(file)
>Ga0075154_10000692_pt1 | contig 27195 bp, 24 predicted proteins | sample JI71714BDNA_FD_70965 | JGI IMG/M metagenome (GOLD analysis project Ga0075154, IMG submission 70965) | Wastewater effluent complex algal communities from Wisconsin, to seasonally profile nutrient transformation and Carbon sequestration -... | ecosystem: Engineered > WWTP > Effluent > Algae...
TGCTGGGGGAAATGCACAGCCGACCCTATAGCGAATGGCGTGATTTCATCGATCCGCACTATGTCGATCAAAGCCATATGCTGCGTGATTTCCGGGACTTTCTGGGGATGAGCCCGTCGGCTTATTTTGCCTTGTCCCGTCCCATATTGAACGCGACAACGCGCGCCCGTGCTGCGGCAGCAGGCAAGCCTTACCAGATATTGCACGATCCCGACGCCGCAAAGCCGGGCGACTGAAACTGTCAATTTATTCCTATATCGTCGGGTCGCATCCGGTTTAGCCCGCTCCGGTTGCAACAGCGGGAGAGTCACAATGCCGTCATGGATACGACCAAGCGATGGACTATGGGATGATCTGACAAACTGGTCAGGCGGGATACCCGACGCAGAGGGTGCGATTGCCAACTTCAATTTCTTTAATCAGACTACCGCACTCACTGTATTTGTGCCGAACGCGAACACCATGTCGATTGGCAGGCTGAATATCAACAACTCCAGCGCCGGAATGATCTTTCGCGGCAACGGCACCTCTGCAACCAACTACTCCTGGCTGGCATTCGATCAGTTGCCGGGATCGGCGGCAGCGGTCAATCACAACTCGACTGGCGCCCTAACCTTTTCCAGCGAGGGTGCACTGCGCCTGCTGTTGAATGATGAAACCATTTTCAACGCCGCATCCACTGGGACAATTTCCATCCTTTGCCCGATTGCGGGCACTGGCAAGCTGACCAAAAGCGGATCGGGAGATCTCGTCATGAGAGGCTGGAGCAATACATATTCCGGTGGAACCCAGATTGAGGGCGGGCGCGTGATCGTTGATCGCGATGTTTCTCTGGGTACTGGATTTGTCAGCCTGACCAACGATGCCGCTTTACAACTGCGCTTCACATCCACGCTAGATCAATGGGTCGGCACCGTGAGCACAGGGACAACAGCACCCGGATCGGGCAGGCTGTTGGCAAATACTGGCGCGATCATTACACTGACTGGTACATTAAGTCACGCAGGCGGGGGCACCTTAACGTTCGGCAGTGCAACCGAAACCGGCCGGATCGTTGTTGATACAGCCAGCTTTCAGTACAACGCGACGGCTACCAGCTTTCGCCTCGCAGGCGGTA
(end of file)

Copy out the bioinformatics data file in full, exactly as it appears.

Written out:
>Ga0075154_10000692_pt1 | contig 27195 bp, 24 predicted proteins | sample JI71714BDNA_FD_70965 | JGI IMG/M metagenome (GOLD analysis project Ga0075154, IMG submission 70965) | Wastewater effluent complex algal communities from Wisconsin, to seasonally profile nutrient transformation and Carbon sequestration -... | ecosystem: Engineered > WWTP > Effluent > Algae...
TGCTGGGGGAAATGCACAGCCGACCCTATAGCGAATGGCGTGATTTCATCGATCCGCACTATGTCGATCAAAGCCATATGCTGCGTGATTTCCGGGACTTTCTGGGGATGAGCCCGTCGGCTTATTTTGCCTTGTCCCGTCCCATATTGAACGCGACAACGCGCGCCCGTGCTGCGGCAGCAGGCAAGCCTTACCAGATATTGCACGATCCCGACGCCGCAAAGCCGGGCGACTGAAACTGTCAATTTATTCCTATATCGTCGGGTCGCATCCGGTTTAGCCCGCTCCGGTTGCAACAGCGGGAGAGTCACAATGCCGTCATGGATACGACCAAGCGATGGACTATGGGATGATCTGACAAACTGGTCAGGCGGGATACCCGACGCAGAGGGTGCGATTGCCAACTTCAATTTCTTTAATCAGACTACCGCACTCACTGTATTTGTGCCGAACGCGAACACCATGTCGATTGGCAGGCTGAATATCAACAACTCCAGCGCCGGAATGATCTTTCGCGGCAACGGCACCTCTGCAACCAACTACTCCTGGCTGGCATTCGATCAGTTGCCGGGATCGGCGGCAGCGGTCAATCACAACTCGACTGGCGCCCTAACCTTTTCCAGCGAGGGTGCACTGCGCCTGCTGTTGAATGATGAAACCATTTTCAACGCCGCATCCACTGGGACAATTTCCATCCTTTGCCCGATTGCGGGCACTGGCAAGCTGACCAAAAGCGGATCGGGAGATCTCGTCATGAGAGGCTGGAGCAATACATATTCCGGTGGAACCCAGATTGAGGGCGGGCGCGTGATCGTTGATCGCGATGTTTCTCTGGGTACTGGATTTGTCAGCCTGACCAACGATGCCGCTTTACAACTGCGCTTCACATCCACGCTAGATCAATGGGTCGGCACCGTGAGCACAGGGACAACAGCACCCGGATCGGGCAGGCTGTTGGCAAATACTGGCGCGATCATTACACTGACTGGTACATTAAGTCACGCAGGCGGGGGCACCTTAACGTTCGGCAGTGCAACCGAAACCGGCCGGATCGTTGTTGATACAGCCAGCTTTCAGTACAACGCGACGGCTACCAGCTTTCGCCTCGCAGGCGGTA